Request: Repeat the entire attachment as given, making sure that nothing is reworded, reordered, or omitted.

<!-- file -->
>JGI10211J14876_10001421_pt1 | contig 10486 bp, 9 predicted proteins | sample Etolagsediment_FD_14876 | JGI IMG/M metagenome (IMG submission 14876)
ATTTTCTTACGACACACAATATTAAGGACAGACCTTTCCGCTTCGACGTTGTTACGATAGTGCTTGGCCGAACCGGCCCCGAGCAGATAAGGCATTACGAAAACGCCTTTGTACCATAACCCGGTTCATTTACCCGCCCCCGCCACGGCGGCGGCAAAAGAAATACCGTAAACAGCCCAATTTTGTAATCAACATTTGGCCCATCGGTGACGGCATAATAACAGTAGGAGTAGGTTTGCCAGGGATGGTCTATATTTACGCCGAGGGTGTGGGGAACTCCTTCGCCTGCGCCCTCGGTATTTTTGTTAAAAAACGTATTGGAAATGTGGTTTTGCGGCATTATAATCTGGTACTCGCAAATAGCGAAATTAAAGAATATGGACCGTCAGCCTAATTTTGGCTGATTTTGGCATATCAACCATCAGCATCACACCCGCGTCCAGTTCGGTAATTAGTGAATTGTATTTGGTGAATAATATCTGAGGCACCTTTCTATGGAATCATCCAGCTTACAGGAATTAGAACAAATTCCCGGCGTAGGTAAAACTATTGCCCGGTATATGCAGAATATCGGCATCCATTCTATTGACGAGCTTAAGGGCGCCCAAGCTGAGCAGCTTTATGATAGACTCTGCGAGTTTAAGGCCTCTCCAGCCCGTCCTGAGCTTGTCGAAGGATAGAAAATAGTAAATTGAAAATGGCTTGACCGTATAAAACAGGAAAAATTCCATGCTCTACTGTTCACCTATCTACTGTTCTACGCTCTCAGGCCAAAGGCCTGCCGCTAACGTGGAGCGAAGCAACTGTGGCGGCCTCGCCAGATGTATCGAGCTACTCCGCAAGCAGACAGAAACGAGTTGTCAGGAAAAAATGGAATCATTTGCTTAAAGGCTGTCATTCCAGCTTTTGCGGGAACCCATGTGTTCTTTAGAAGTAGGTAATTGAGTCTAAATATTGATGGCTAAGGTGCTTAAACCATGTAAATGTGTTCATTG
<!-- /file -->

>JGI10211J14876_10001421_pt1 | contig 10486 bp, 9 predicted proteins | sample Etolagsediment_FD_14876 | JGI IMG/M metagenome (IMG submission 14876)
ATTTTCTTACGACACACAATATTAAGGACAGACCTTTCCGCTTCGACGTTGTTACGATAGTGCTTGGCCGAACCGGCCCCGAGCAGATAAGGCATTACGAAAACGCCTTTGTACCATAACCCGGTTCATTTACCCGCCCCCGCCACGGCGGCGGCAAAAGAAATACCGTAAACAGCCCAATTTTGTAATCAACATTTGGCCCATCGGTGACGGCATAATAACAGTAGGAGTAGGTTTGCCAGGGATGGTCTATATTTACGCCGAGGGTGTGGGGAACTCCTTCGCCTGCGCCCTCGGTATTTTTGTTAAAAAACGTATTGGAAATGTGGTTTTGCGGCATTATAATCTGGTACTCGCAAATAGCGAAATTAAAGAATATGGACCGTCAGCCTAATTTTGGCTGATTTTGGCATATCAACCATCAGCATCACACCCGCGTCCAGTTCGGTAATTAGTGAATTGTATTTGGTGAATAATATCTGAGGCACCTTTCTATGGAATCATCCAGCTTACAGGAATTAGAACAAATTCCCGGCGTAGGTAAAACTATTGCCCGGTATATGCAGAATATCGGCATCCATTCTATTGACGAGCTTAAGGGCGCCCAAGCTGAGCAGCTTTATGATAGACTCTGCGAGTTTAAGGCCTCTCCAGCCCGTCCTGAGCTTGTCGAAGGATAGAAAATAGTAAATTGAAAATGGCTTGACCGTATAAAACAGGAAAAATTCCATGCTCTACTGTTCACCTATCTACTGTTCTACGCTCTCAGGCCAAAGGCCTGCCGCTAACGTGGAGCGAAGCAACTGTGGCGGCCTCGCCAGATGTATCGAGCTACTCCGCAAGCAGACAGAAACGAGTTGTCAGGAAAAAATGGAATCATTTGCTTAAAGGCTGTCATTCCAGCTTTTGCGGGAACCCATGTGTTCTTTAGAAGTAGGTAATTGAGTCTAAATATTGATGGCTAAGGTGCTTAAACCATGTAAATGTGTTCATTG